Blogging Economists are Wimps!
There is a new survey of economic bloggers covering many key issues about the economy and the markets. The overall results are pretty negative about our future. If you are new to blogging this can be a little disheartening to hear, it shouldn’t put you off blogging if you are interested in it. There are a lot of blog post templates available to get you started on making good quality content for your blog. Let us take a closer look.
The Ewing Kauffman Foundation is an important source of research about innovation and entrepreneurial activity. The Foundation has embraced the concept of economic blogging as part of this mission. This is an important step, helping to provide visibility and a sense of gravitas for those of us who might otherwise be ignored.
The Foundation sponsors a quarterly survey of opinon and an annual conference of leading economic bloggers. This process of aggregating opinion and bringing bloggers together for extended face-to-face discussions is an important contribution to economic analysis. I have been invited to participate in the poll for several quarters, and to attend the last conference. I found the conference to be quite interesting and educational.
Two Groups of Bloggers
There is an important difference between two groups that I will call “economic bloggers” and “blogging economists”. (Yes, I know that these do not seem to be exclusive subsets, but just understand that the first group lacks professional economic credentials and live with the terminology).
The blogging economists, with a few notable exceptions who get regular mainstream media attention, are factual, disciplined, careful in drawing conclusions and use the tools of their trade in their analysis. If you feel you could do the same then you might be interested in starting a blog.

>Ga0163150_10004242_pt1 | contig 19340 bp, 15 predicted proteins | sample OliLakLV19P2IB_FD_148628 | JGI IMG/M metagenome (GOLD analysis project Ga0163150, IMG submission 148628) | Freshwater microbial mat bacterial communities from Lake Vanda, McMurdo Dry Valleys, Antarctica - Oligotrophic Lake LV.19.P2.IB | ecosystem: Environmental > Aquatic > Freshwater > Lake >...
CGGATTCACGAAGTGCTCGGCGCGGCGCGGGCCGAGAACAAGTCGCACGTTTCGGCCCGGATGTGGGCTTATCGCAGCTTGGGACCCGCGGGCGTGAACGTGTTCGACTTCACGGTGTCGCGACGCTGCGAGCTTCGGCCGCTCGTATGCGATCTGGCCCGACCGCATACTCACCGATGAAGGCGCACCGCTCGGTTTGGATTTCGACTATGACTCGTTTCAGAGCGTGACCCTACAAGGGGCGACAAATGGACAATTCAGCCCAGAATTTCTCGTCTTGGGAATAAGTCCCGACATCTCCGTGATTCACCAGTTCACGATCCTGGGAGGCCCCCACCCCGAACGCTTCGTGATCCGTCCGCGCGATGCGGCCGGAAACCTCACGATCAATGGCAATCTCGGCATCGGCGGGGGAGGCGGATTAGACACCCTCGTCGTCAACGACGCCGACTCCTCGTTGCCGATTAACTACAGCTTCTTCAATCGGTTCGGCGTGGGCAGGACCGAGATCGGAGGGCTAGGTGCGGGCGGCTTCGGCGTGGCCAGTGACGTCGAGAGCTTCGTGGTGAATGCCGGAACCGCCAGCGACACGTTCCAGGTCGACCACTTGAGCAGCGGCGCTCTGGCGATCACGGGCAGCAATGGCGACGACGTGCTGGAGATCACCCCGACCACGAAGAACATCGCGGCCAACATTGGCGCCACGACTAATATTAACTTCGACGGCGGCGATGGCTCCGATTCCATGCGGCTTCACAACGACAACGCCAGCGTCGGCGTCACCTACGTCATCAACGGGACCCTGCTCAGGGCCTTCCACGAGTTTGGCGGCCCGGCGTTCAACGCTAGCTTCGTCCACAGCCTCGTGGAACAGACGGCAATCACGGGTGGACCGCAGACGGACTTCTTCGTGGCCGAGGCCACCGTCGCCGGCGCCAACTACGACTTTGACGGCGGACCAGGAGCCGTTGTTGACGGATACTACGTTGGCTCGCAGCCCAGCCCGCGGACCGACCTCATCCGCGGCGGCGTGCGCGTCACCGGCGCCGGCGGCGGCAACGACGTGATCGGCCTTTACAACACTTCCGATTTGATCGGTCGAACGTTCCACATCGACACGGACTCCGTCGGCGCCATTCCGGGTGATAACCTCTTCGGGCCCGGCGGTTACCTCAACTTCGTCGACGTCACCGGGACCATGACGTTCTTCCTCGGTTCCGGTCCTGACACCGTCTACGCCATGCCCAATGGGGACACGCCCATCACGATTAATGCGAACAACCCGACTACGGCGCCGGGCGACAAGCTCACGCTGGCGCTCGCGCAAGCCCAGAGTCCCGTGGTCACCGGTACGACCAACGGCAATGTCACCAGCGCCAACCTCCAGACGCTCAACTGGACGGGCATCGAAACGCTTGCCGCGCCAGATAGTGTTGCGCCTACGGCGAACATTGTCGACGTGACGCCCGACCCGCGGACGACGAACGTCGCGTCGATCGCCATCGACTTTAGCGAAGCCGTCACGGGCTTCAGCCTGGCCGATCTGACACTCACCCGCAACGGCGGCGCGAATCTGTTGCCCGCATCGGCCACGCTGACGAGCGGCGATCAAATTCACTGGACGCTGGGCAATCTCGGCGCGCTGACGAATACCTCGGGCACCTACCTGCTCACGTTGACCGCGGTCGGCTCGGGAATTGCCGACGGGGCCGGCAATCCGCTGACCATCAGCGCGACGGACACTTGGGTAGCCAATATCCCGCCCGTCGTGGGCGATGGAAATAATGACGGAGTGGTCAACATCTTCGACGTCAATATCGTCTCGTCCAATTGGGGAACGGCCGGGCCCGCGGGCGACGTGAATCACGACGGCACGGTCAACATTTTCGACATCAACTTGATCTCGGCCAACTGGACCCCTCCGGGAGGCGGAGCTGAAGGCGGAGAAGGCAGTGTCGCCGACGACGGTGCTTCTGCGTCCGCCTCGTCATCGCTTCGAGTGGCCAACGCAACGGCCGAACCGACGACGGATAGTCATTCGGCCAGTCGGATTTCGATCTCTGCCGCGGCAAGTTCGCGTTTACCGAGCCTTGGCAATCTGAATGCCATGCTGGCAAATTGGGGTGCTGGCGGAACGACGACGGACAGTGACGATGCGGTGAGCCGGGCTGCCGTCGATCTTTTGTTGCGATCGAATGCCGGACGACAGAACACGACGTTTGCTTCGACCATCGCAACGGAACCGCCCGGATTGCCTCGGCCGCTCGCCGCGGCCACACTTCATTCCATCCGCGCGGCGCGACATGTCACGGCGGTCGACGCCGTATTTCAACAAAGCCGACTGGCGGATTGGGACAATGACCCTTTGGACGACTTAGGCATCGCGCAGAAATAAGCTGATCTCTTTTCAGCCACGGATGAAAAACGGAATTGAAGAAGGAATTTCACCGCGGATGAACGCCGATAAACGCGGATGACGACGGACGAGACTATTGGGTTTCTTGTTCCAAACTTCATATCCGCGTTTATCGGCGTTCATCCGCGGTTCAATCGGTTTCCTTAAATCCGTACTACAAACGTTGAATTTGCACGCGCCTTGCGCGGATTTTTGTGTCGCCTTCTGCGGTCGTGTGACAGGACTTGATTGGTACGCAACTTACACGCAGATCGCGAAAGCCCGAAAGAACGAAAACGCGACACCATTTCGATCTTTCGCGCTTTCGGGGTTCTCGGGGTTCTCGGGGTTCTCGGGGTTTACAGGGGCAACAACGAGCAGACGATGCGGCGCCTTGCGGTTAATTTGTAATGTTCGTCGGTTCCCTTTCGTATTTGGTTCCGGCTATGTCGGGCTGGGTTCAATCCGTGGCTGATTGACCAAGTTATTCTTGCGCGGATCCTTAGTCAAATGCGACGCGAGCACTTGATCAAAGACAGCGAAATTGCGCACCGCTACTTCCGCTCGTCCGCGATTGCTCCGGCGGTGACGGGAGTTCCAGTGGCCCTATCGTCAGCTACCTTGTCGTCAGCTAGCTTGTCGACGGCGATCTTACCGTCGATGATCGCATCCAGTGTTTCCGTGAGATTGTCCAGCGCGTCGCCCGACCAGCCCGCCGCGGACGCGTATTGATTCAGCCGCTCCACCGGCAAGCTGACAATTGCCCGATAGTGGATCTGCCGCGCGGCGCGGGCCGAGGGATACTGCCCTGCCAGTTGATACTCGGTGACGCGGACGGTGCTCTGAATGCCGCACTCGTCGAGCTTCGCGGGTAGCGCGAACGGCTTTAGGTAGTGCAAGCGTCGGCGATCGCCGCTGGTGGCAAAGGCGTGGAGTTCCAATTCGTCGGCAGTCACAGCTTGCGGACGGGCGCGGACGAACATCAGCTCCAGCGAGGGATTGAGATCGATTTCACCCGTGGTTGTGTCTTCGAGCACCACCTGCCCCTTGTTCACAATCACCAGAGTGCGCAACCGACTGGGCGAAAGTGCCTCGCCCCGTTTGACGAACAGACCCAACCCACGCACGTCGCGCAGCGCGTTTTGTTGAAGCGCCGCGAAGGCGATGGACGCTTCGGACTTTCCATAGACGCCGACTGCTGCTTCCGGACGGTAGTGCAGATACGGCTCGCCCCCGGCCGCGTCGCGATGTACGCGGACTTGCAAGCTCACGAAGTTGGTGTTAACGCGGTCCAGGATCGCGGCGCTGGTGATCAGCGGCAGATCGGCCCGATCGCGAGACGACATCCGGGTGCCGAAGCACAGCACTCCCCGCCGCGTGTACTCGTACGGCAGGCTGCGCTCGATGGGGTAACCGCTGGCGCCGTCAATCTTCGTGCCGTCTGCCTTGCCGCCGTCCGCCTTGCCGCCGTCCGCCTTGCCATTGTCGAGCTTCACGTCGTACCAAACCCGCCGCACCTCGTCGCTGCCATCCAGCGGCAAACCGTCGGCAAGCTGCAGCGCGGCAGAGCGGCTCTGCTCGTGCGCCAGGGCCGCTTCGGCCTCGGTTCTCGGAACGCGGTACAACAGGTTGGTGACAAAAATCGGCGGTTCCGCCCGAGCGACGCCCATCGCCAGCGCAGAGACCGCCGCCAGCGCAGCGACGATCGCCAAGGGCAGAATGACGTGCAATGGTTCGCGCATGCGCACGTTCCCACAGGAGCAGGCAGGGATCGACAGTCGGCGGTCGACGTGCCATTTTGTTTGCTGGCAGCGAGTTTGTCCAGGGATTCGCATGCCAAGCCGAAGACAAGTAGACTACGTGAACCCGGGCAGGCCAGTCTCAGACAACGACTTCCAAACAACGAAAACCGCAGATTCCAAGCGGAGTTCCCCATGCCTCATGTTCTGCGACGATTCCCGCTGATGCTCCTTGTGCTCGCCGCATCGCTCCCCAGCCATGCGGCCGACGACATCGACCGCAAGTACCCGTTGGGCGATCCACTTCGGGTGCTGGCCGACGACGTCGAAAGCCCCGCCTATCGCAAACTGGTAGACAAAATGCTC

The economic bloggers often start with popular misconceptions about economic issues. While they cite many facts and often have appealing charts, the arguments lack a rigorous analytical method. The resulting stories and conclusions often play to pre-existing sentiment. The narrative is also much more aggressive, sassy, possibly profane, and always irreverent. The economic blogger group tries to drag down those who have accomplished something in order to imply their own equality. Let’s just hope more informed people take up blogging to help drown this group’s opinions out. With More Bonuses being offered by HostiServer, it has never been a more tempting time to take up blogging.
Is it a surprise that the economic bloggers are more popular than the blogging economists? Briefly put, people do not want to learn, nor do they want to believe that the study of economics has anything to offer. It is more satisfying to read articles that cater to what they already believe.
There was an extreme dispartiy in respect accorded by the two groups. The economic bloggers had a natural orientation toward respect because there is a certain civility in the professional and academic world. There is also a “blogger effect.” The economic bloggers were popular. They had high rankings and many page views. In a conference of bloggers, this sort of popularity is important.